Tuesday, April 23, 2024

Mpule held up to save Miss Universe

Botswana’s Mpule Kwelagobe who won the Miss Universe 2000 is being used as a pin up poster to save the international pageant which has come under international criticism as a meat market that demeans women.

This year’s Miss Universe pageant is missing one of its most noted contestants: Miss Sweden, a statuesque blonde whose country is one of the few to win the crown three times.

Isabel Lestapier Winqvist, 20, has dropped out because Swedes say the Miss Universe competition, airing live Monday night from Mexico City’s National Auditorium, is degrading to women and weighed down by scandals.

“We’re taking a big beating by being linked to it,” said Panos Papadopoulos, the organizer of the Miss Sweden contest, which scrapped its swimsuit competition and allowed women to apply for the position like any other job after heavy criticism from feminists.

Organizers say the Miss Universe contest carefully selects women who are intelligent, well-mannered and cultured, and dispute the notion that beauty queens are clueless about international issues. The pageant’s Web site notes that Miss Universe 2000, Mpule Kwelagobe, helped build a 400-bed pediatric AIDS hospital and orphanage in her native Botswana, while Miss Universe 1981 Irene Saez of Venezuela went on to become mayor of a municipality and later ran as president, losing to President Hugo Chavez in 1998.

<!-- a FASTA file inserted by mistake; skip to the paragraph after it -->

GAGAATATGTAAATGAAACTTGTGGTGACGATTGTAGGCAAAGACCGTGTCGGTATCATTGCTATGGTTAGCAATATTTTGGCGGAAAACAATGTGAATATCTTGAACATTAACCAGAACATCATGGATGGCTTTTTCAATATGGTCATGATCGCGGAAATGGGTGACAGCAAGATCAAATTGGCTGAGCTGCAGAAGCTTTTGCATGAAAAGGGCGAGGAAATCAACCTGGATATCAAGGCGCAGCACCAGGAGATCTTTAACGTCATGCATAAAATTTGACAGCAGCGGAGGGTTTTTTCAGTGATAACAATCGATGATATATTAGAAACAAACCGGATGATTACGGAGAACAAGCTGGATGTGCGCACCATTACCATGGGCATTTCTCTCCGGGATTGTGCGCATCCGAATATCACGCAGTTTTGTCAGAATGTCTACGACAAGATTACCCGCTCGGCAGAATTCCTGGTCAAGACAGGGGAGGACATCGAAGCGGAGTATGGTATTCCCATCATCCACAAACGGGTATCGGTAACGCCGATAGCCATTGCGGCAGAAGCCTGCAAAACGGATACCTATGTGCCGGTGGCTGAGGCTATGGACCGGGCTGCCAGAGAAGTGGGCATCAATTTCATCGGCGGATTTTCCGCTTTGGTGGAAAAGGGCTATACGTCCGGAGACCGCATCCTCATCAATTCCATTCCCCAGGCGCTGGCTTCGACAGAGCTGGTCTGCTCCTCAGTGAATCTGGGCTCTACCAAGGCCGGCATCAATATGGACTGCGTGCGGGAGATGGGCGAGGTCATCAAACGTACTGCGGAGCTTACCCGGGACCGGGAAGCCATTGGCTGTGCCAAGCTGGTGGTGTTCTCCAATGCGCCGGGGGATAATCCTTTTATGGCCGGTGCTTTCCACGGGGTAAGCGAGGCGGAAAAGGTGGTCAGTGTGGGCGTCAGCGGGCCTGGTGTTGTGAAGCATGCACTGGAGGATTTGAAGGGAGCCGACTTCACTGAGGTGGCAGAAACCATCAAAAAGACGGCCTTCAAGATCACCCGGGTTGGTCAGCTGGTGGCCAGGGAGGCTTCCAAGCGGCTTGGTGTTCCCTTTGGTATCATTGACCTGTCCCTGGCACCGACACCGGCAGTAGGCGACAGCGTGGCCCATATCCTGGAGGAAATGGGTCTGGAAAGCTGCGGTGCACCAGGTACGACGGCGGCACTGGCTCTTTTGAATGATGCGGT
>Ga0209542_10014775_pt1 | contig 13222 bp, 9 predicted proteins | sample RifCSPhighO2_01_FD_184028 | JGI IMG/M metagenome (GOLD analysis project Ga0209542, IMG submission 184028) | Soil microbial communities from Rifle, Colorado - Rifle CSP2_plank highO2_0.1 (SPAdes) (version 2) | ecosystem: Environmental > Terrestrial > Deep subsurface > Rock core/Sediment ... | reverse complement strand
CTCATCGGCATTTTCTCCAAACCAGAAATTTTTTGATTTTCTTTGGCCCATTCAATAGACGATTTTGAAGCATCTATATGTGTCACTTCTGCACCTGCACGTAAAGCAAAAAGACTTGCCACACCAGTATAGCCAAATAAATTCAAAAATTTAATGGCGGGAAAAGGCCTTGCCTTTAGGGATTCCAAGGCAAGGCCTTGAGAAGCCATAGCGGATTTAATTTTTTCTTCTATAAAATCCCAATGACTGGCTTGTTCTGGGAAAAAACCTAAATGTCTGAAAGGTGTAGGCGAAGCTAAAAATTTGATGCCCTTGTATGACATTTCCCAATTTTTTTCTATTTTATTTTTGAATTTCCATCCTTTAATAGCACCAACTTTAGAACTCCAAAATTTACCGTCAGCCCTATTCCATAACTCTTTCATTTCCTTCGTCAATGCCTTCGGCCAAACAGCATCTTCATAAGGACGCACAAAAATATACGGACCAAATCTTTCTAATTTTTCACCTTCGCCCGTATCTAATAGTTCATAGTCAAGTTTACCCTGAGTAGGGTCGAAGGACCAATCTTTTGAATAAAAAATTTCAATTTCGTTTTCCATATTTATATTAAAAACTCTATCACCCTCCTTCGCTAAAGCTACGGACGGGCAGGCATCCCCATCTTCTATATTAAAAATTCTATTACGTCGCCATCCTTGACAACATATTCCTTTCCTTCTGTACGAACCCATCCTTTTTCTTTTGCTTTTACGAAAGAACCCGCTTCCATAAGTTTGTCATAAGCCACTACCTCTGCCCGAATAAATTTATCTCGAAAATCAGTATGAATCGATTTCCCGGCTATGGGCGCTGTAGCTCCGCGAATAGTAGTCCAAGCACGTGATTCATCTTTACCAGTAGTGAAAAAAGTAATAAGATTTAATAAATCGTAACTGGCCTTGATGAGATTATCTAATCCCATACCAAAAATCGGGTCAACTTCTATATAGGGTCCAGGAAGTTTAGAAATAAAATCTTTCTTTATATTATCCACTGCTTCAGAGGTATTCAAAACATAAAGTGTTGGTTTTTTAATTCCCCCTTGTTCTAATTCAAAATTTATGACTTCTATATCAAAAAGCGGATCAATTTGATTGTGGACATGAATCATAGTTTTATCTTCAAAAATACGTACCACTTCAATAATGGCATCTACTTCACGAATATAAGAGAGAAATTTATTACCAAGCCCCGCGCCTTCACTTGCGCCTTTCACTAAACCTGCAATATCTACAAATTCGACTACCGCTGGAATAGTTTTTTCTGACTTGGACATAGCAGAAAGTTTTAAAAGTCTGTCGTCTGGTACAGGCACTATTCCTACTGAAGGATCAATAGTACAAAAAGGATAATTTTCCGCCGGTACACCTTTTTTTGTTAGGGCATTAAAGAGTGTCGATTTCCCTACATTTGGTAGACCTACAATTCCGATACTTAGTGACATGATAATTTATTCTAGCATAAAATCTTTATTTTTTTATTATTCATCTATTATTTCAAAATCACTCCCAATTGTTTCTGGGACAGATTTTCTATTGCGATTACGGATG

“We do change with the times,” said Paula M. Shugart, president of the Miss Universe Organization. “It really opens doors for people. It’s nice for us to pick somebody who is not known, give them a shot and change their life forever.”

Sweden is a three-time Miss Universe winner, behind only the United States, Puerto Rico and Venezuela. But Papadopoulos, owner of the Panos Emporio brand swimsuits which in 2004 bought the rights to the Miss Sweden contest, said Trump’s pageant doesn’t fit with Miss Sweden’s new, more professional image.

“The modernization of the international competition has been significantly slower than the Swedish contest, although we see signs of change on the horizon,” Papadopoulos said.


Read this week's paper